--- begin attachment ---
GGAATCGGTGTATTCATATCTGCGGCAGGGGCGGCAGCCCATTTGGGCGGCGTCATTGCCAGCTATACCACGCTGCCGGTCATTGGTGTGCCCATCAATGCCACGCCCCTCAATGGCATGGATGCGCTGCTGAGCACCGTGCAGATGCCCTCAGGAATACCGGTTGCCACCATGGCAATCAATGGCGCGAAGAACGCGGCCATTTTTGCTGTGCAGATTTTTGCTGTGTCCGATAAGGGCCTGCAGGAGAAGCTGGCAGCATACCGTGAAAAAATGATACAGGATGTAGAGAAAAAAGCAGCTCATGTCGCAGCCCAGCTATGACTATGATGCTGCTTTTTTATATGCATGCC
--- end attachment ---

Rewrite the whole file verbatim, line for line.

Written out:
GGAATCGGTGTATTCATATCTGCGGCAGGGGCGGCAGCCCATTTGGGCGGCGTCATTGCCAGCTATACCACGCTGCCGGTCATTGGTGTGCCCATCAATGCCACGCCCCTCAATGGCATGGATGCGCTGCTGAGCACCGTGCAGATGCCCTCAGGAATACCGGTTGCCACCATGGCAATCAATGGCGCGAAGAACGCGGCCATTTTTGCTGTGCAGATTTTTGCTGTGTCCGATAAGGGCCTGCAGGAGAAGCTGGCAGCATACCGTGAAAAAATGATACAGGATGTAGAGAAAAAAGCAGCTCATGTCGCAGCCCAGCTATGACTATGATGCTGCTTTTTTATATGCATGCC